Tuesday, August 5, 2014

Finishing up the work

Sunrise in Long Island (by my apartment)

When I was out jogging, I took this picture of the sunrise

This is where a member lived who had lost a leg.  Missionaries would wheel him to church each week

At one time there were houses here but they were all torn down
Rariok Elementary
Children waiting for school

School children at Rairock Elementary.  Each school wears a different color uniform  Children are not required to attend school and so you often see many of them just playing in their neighborhoods or beach.  Some come around selling coconuts, shells, crafts or other items.
Touring the Copra Plant  Brother Levi in my ward took us on a tour

Copra is one of the only industries in the Marshall Islands.  There are hundreds and thousands of coconut trees.  People on the outer islands and some in the rural areas gather coconuts and husk them and put the meat into bags to be taken to the copra plant.  Coconut oil is made along with soap

Elder Holman and Elder B  working with copra on Ebon

Brother Levi works for the Copra Company and took us on the tour

Sisters Gardner, Barlow, and Wayas

Boat that brings in bags of coconut meat

Mounds of coconut meat

Farewell to Elder and Sister Barlow. 

Sister Wayas, Sister Barlow and Me

Elder and Sister Barlow and me. 

Elder Barlow, Elder Wayas and Jefferson
Ruby and I at the airport seeing the Barlows off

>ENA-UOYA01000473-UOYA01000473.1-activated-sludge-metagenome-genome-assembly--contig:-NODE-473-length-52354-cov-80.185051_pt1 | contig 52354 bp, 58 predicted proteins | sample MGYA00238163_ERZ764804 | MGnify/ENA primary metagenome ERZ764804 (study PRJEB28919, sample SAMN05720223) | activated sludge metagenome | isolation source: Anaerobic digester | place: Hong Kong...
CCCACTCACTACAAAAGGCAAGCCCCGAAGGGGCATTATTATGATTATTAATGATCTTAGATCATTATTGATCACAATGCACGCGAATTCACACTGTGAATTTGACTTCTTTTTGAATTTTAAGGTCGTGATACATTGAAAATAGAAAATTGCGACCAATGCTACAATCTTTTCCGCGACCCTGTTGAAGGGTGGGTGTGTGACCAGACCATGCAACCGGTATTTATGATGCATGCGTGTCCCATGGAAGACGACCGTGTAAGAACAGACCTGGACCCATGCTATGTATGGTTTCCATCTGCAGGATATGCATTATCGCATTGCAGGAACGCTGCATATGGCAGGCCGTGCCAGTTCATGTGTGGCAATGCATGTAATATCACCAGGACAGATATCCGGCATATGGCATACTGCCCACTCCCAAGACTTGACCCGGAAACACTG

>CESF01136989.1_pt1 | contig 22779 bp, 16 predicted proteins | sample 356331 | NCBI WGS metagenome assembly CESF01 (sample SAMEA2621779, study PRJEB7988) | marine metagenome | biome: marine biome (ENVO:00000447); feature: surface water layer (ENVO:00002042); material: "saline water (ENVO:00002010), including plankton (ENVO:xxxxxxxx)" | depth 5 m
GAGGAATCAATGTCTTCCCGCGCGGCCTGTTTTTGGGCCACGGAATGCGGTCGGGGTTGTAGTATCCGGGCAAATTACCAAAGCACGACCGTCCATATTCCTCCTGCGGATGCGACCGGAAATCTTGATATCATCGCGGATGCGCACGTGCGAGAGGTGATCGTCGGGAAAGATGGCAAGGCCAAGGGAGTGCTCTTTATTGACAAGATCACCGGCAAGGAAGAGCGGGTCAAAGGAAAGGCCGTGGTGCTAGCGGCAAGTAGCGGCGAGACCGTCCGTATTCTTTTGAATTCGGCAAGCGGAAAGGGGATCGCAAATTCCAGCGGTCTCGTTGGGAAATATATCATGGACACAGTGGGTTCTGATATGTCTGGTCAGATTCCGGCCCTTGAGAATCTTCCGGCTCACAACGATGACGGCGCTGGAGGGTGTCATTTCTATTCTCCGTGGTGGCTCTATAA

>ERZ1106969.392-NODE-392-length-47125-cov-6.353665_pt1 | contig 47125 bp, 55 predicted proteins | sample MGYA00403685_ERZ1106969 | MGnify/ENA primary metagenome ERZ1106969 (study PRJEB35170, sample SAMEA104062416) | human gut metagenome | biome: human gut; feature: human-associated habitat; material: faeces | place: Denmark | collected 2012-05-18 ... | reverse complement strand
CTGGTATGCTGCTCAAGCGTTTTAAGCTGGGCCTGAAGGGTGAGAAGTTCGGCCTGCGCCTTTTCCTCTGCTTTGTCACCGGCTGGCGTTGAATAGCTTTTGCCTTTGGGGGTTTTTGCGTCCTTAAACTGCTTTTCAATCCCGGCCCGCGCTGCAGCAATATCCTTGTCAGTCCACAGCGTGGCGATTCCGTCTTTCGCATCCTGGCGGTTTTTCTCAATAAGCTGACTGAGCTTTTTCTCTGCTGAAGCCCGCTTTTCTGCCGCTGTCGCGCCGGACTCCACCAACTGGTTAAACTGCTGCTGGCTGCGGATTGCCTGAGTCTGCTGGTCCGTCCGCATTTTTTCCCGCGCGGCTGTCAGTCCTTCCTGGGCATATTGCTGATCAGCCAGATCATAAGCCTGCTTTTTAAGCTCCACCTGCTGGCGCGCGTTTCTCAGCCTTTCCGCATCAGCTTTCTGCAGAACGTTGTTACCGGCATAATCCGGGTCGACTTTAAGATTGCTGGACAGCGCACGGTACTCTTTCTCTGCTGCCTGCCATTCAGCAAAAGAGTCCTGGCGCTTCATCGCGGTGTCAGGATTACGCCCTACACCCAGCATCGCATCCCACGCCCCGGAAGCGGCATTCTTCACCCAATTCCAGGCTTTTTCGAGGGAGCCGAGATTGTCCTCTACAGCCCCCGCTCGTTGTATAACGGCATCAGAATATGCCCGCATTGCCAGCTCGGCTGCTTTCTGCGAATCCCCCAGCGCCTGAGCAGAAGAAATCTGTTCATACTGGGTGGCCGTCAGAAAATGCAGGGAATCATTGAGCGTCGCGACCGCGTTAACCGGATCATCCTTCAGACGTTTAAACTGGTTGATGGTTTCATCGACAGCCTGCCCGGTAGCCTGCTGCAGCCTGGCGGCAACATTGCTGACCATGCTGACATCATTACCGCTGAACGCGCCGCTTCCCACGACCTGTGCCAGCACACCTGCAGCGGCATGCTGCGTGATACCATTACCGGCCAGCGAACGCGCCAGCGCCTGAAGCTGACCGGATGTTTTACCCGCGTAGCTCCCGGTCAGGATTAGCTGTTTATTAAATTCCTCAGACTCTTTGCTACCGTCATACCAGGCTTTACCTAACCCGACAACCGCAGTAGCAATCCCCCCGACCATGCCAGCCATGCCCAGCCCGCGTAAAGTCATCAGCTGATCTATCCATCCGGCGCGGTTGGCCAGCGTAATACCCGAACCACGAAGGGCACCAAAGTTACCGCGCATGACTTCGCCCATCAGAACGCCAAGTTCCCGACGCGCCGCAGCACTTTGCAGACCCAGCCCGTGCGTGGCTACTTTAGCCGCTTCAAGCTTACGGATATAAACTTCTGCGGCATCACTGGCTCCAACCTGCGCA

Rutha's grave

Grave Sight
My good friend Rutha Amsa passed away from complications of diabetes and kidney failure.  She and her husband and family were dilligent and wonderful members.  Rutha had served as the YW president and counselor and Herbino served as the mission leader and the YM president.  Rutha  suffered from diabetes and she came to a class I helped with and I  was able to help her learn how to use her glycometer.  I also helped her with a few other health problems she had.and tried to keep her in some strips.  As she got worse, Ruby and I went to see her at the hospital and she wanted to talk to her daughters who live in Utah.  We were able to help them talk through skype and she died shortly after talking to them.
Rutha's burial sight

In the Marshall Islands, the caskets are often above ground or partially above ground.  Many people place these graves right in their yard or in a family area.  They are buried with their belongings.  First there was a traditional Marshallese service in the home, where different groups of people come in and sit on the floor and someone from their group speaks (like LDS or friends etc.) Everyone walks past the casket and leaves a dollar.  After the group goes out the family provides food such as rice, chicken, etc.
Rutha's Casket

Dedication of the grave
After the traditional services, Rutha had a traditional LDS funeral and  it was nice with singing, talks by the Bishop, Stake president etc.  Then the family lines up by the casket and the people go by and speak to the family and the casket and then the family handed out more food.

Then everyone drove to Ajeltake where the burial was in a small cemetary.  After the grave was dedicated, the family again served food.